Group Proposes ICE Training

Group Proposes ICE Training

At last weekÕs Board of Supervisors meeting, Joseph Budzinski, a member of HelpSaveLoudoun, requested the SheriffÕs Office enroll its deputies in immigration enforcement training.

ÒOur members believe immigration is not just a federal government issue,Ó he said. ÒMuch can be done at the local and state levels to ensure public safety and quality of life for the legal residents of Loudoun County.Ó

HelpSaveLoudoun is a grassroots citizens group formed to address and troubleshoot community improvement and development issues, and to assist residents and the local and state governments with ensuring the neighborhoods of Loudoun County remain safe for legal residents, legitimate businesses and the American worker, according to its Web site,

The group, an offshoot of HelpSaveHerndon, is mostly concerned with illegal immigration and its effects on the community, including residential overcrowding and violations of zoning regulations.

Budzinski said illegal immigration is a serious problem in neighborhoods like Sterling Park and is continuing to spread into Ashburn and Leesburg, and something should be done about it on the local level.

On Tuesday, Oct. 17, the citizens group asked the Board of Supervisors to recommend that Sheriff Stephen O. Simpson contact U.S. Immigration and Customs Enforcement (ICE) within the next 30 days, to request immigration enforcement training for SheriffÕs Office deputies under a special program.

THE IMMIGRATION and Nationality Act Section 287 (g), allows ICE to partner with state and local deputies and police officers to enforce federal immigration laws.

SheriffÕs Office deputies would be required to complete immigration enforcement training from ICE to be certified to participate in the partnership.

The four-and-a-half week training program, would qualify local deputies to process and detain illegal immigrants identified during criminal investigations.

The training is free.

ÒWith local authority to enforce federal immigration laws, the county would provide an additional level of safety and protection for its citizens against gang members, drug traffickers, pedophiles, violent criminals, repeat offender and fugitives who have found safe haven in Loudoun County among its growing immigrant population,Ó Budzinski said in his presentation to the Board of Supervisors.

SIMPSON REQUESTED more time to determine whether or not ICE training is a good option for SheriffÕs Office deputies.

ÒWill it really do anything for us?Ó Simpson said. ÒWe have a good working relationship with ICE.Ó

Most people think that once deputies receive immigration enforcement training, they can Òround upÓ illegal immigrants at checkpoints, Simpson said.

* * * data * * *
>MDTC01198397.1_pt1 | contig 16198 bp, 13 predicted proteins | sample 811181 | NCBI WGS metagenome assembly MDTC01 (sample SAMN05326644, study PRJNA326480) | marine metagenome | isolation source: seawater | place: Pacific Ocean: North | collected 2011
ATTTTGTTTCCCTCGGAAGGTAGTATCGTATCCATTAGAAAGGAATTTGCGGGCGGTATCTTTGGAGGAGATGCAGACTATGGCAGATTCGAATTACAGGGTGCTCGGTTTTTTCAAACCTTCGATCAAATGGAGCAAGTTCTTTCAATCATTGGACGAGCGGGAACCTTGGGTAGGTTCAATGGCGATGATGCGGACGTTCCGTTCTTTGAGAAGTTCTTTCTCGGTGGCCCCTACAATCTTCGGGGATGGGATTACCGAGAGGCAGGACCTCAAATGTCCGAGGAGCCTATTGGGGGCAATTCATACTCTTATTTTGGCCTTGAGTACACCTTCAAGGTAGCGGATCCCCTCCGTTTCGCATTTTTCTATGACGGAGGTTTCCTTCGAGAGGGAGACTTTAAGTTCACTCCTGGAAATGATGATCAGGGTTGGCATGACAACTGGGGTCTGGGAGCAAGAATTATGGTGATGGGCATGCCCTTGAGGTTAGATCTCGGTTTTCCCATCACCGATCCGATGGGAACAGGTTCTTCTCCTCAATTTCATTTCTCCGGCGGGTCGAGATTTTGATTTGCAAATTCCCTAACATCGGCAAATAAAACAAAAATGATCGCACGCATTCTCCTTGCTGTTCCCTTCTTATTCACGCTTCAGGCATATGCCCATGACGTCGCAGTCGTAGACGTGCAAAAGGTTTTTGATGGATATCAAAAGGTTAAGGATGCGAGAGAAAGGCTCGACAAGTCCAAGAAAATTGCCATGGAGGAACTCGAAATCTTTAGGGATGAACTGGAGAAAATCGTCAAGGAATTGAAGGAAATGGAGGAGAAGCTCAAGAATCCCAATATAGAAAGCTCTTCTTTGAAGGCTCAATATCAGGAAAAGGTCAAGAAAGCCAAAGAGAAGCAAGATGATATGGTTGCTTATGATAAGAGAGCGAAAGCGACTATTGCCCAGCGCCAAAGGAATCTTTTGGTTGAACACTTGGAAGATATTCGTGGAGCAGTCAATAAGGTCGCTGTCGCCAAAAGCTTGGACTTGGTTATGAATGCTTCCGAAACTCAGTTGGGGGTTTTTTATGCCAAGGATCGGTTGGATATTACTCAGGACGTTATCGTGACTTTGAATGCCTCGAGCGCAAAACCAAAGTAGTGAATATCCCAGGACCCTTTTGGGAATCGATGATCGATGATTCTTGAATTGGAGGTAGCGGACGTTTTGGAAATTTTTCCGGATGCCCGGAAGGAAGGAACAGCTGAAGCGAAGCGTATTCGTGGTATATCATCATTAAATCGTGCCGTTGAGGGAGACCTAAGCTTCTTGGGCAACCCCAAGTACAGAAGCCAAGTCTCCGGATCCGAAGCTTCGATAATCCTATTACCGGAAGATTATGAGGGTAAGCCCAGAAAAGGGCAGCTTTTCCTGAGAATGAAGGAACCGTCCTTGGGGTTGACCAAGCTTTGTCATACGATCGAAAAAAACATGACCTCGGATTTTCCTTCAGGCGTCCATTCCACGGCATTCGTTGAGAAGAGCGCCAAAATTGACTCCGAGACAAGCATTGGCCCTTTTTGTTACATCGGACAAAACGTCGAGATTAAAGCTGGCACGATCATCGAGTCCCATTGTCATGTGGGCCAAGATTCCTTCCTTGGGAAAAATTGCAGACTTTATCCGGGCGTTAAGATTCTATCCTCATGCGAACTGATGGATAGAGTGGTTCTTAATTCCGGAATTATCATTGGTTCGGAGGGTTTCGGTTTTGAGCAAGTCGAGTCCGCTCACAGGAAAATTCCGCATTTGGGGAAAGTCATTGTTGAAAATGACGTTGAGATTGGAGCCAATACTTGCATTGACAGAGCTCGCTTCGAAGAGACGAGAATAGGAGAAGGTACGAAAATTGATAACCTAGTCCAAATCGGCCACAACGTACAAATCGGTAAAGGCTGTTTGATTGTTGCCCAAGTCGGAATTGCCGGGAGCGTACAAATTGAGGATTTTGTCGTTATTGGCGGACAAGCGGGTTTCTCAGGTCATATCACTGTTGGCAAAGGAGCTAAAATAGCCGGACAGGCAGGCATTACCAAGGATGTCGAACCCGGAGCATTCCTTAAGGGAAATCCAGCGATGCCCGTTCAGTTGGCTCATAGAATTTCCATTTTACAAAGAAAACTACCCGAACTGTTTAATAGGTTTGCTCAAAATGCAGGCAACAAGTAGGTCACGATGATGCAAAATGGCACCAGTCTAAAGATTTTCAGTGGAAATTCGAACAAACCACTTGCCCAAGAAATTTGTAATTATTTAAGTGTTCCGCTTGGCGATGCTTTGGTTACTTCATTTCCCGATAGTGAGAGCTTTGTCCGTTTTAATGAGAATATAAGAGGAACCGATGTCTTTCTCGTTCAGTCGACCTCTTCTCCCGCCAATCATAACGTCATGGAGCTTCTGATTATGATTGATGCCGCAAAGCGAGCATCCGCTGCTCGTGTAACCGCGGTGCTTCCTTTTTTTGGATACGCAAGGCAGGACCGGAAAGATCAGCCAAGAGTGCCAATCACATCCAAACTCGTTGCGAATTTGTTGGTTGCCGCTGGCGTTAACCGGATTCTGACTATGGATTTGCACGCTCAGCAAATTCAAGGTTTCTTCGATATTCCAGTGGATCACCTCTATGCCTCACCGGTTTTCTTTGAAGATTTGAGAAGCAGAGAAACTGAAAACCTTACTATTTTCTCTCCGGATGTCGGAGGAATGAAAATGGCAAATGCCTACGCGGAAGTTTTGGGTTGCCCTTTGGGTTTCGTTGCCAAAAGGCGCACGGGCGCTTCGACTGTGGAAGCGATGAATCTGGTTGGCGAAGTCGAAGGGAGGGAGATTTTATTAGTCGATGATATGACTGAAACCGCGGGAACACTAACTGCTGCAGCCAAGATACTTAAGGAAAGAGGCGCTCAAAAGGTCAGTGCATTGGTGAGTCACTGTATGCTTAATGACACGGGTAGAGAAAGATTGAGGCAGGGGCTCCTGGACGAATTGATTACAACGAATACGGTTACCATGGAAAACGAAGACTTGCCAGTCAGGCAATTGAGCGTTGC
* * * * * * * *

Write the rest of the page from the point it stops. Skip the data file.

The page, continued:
ÒI know that some people want that, but thatÕs not what this program will do.Ó

The program allows officers to question or detain people they believe to be in the country illegally until federal immigration agents can take over the case.

Currently, an ICE officer works closely with the Gang Intelligence Unit, Simpson said.

Typically, an ICE agent will pick up an illegal immigrant within 24 to 48 hours from a Loudoun County jail.

The Sheriff said other jurisdictions have complained about the amount of time it takes ICE agents to pick up detainees.

ÒWeÕve had a good response,Ó he said, Òbecause we are so close to D.C.Ó

Over the next few weeks, the SheriffÕs Office plans to sit down with ICE agents to learn more about the training program.

ÒThis is a hot topic no matter which side of the issue you fall on,Ó he said. ÒItÕs an education process no matter which way you go.Ó

SUPERVISOR EUGENE Delgaudio supports HelpSaveLoudounÕs request for deputy training due to the gang presence in the area.

ÒGiven the problem of gang crime in our area, and their habit of preying on and recruiting from illegal aliens, proactive steps must be taken to curb illegal alien activity in Loudoun County,Ó he said.

The supervisor said he is in favor of providing training to not all, but a few deputies. Rather than sending hundreds of officers to the training program, Delgaudio proposed only sending personnel who process arrestees at the Adult Detention Center to the program.

ÒThis would not pull field deputies from protecting the day-to-day quality-of-life issues of the community they serve or cost taxpayers an outrageous sum,Ó he said.

Simpson said it might be useful to send a few Gang Intelligence Unit investigators through the program, but he isnÕt sure how useful it will be to all the deputies.

ÒWe have to look at the big picture,Ó he said.